A few weeks ago I had the pleasure of spending a morning with Elizabethton Twins second baseman A. J. Pettersen. Our conversation was helpful when I did my review of the Elizabethton season. Today I want to talk about A. J., the player and the person.
When Bonnie and I moved to the Twins Cities from Madison twenty-five years ago, we joined the local lutheran church in Excelsior. One of the pastors was Paul Pettersen. Anyone who has had the pleasure of knowing Paul knows that he is a gifted speaker. He is also a person who has made a lasting impression on this writer. It was always evident that baseball was important to Paul. From his bending the rules so that my son could miss a required confirmation session for that big game to a serman several years ago when he appeared with a Twins cap, bat and ball as he tied the Twins in the playoffs to his weekly message. Because of Paul's love of the game, it is special to see his son striving to make baseball his career.
Pastor Paul is no longer at our church, however, he gladly helped me arrange a meeting with A. J. so that we could talk baseball. My report of our conversation follows the jump.
When the Twins draft fifty players every June, we know little about the top few and nothing about the others except their birthdate, position played and their last school. Yet, the foundation that they bring to the field after signing will help determine whether or not they will be successful in their goal of overcoming the long odds of someday becoming a Minnesota Twin. That foundation includes their family, physical attributes, personality, experience and track record playing at the many levels of baseball they all have played. Today I want to give you a glimpse of who A. J. Pettersen is and a few reasons why he may overcome those odds.
A. J. began playing baseball at Bennett Family Park (Little League through 15 year old Babe Ruth) in Minnetonka, Minnesota. The Bennett program has a long list of youth teams who have won State Championships with the occassional team that made it to the national championships. From Bennett Park, A. J. moved on to Minnetonka High School and Excelsior Legion. The Legion program is one of the most highly respected programs in the nation. While some young players struggle with the grind of games every day, A. J. can reach back on experiences from a Legion program that plays nearly 60 games each summer from early June until late July. Excelsior travels America playing some of the best competition a 17 or 18 year old player can find. That level of competition has enabled Excelsior to make several appearances in the American Legion World Series over the past fifteen years, although none during the time A. J. was with the team. Several Excelsior players have achieved the dream of every young player with solid big league careers with a dozen or more playing college ball at any given time.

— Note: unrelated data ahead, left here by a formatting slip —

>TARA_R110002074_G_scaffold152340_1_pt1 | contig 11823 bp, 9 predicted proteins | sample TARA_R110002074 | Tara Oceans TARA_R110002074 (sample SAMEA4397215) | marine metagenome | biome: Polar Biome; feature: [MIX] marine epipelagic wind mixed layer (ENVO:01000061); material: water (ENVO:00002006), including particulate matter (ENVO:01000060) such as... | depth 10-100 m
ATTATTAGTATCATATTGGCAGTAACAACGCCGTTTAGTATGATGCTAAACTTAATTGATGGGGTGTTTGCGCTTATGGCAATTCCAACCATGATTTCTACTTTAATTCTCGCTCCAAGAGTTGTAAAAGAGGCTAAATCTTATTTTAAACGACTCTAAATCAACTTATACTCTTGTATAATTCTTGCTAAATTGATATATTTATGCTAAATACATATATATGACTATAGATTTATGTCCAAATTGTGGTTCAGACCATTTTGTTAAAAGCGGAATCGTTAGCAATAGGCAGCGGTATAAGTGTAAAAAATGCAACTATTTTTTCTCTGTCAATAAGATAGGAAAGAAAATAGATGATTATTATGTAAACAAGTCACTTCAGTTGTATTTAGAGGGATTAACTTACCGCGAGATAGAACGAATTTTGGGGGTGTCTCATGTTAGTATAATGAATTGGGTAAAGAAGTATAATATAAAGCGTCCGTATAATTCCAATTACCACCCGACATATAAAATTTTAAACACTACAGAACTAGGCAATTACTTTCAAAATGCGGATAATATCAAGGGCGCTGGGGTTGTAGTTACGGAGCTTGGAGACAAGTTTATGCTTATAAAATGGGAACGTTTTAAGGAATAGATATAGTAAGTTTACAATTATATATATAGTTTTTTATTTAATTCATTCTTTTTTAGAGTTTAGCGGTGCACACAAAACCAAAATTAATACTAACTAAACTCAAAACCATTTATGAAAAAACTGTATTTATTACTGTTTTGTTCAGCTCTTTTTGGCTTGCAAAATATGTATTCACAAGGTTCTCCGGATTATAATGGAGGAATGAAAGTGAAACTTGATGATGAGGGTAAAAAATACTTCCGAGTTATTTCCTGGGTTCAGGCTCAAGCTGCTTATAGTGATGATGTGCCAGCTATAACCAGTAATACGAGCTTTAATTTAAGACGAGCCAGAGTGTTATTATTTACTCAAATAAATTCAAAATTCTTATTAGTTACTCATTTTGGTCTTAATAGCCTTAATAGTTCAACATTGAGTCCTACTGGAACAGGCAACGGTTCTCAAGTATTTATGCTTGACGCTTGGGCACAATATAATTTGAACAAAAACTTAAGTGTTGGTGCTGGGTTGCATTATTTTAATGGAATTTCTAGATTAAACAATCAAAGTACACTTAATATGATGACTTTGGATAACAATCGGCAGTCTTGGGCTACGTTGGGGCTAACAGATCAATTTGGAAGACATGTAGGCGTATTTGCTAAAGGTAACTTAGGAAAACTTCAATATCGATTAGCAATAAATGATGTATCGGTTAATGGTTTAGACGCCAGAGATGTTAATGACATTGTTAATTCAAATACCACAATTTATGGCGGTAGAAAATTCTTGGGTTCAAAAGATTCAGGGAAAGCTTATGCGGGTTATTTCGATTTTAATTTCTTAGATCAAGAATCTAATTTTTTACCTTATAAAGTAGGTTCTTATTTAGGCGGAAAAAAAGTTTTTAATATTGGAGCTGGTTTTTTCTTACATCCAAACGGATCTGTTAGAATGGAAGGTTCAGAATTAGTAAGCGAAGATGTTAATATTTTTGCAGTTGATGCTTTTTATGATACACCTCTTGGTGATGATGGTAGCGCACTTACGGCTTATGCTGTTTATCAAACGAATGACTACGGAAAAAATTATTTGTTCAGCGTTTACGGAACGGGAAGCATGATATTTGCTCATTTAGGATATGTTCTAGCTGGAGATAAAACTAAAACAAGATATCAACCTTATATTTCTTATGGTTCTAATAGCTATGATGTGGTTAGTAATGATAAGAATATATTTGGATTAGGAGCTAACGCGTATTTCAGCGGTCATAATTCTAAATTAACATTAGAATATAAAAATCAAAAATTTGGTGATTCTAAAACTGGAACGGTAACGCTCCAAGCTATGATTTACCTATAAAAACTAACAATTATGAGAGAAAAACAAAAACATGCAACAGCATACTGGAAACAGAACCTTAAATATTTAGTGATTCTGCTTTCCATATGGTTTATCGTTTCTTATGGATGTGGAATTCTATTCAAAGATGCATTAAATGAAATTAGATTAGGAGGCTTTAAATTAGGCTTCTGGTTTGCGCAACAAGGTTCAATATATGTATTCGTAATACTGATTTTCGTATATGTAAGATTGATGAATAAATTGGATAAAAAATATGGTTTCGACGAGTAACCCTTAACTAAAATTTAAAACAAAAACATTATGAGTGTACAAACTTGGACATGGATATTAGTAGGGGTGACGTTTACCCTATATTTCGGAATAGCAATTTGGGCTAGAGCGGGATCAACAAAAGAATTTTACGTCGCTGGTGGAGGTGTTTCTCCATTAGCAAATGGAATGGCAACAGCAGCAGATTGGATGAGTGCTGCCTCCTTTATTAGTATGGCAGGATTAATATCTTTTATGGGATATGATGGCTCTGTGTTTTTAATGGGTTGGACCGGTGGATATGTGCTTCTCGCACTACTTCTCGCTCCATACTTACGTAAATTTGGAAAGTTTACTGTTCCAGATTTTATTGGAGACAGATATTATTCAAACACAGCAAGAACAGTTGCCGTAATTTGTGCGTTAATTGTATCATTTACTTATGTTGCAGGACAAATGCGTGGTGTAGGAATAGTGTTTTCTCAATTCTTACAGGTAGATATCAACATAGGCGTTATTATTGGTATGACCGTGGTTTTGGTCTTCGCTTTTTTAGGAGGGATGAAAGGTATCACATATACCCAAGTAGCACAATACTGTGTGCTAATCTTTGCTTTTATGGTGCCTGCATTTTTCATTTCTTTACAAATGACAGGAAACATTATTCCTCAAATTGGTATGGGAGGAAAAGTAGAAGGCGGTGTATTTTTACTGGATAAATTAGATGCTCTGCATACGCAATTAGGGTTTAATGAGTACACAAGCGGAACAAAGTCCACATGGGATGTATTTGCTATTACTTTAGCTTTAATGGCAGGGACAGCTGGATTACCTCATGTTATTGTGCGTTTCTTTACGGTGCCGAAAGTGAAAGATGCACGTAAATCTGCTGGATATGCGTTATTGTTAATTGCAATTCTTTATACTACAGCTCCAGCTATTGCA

This is the foundation that A. J. took with him to the University of Minnesota in the fall of 2007. At 5'9" tall, A. J. is a player who often is overlooked when coaches and scouts watch a team for a first time. A. J. was redshirted his freshman year, then inserted as the Gopher shortstop as a sophomore. His winning the shortstop job caused the Gophers to move Twins 2009 fourth round pick Derek McCallum to second base. A. J. proceded to have a great rookie season with the Gophers, hitting for a .353 average, .445 OBP, scoring 65 runs with 28 walks and only 21 strikeouts in 224 at bats. His numbers were down a bit his junior year when he hit .297 average with a .378 OBP in 256 at bats. He matched his sophomore numbers this past spring when he led the Gophers in several hitting categories including average (.344), at bats (209), hits (72), doubles (10) and on base percentage (.394). In 209 at bats, A. J. struck out only seventeen times while taking fifteen walks. The aspect of his game that struck me most was that in 689 at bats for the Gophers, A. J. grounded into a total of five double plays.
While with the Gophers, A. J. spent his summers playing in the Northwoods League with one memorable summer playing for the Hyannis Harbor Hawks (former Harbor Hawks include Casey Blake, Pat Burrell, J. J. Putz and Jason Varitek) in the prestigious Cape Cod League. A. J. held his own playing shortstop in a league with the best college talent in America. The league plays in many of the small towns on the Cape at neighborhood ballparks where they don't charge to attend a game. In a baseball league many of us know best from having watched the movie, Summer Catch, A. J. had a first hand experience we can only dream of.
We talked about what his expectations were as the draft approached and what teams and scouts thought of him. The Twins were one of seven or eight teams that had shown an interest. A. J. said he wouldn't have been surprised had he been drafted anywhere from the teens to the lower rounds. It certainly was a pleasant surprise, however, when the Twins called his name in the twenty-fifth round of the draft.
What did the scouts see and what can the Twins expect from A. J. in the coming years? What struck me as most interesting is that A. J. said if scouts only watched whatever team he was on once, they probably didn't notice him. To understand what he brings to the team, a scout needs to see him play alot. His value to his team is a player who works hard to do whatever is needed to win. Whether that is defensively, at the plate or on the bases, A. J. often goes unnoticed as he does the little things to help his team win.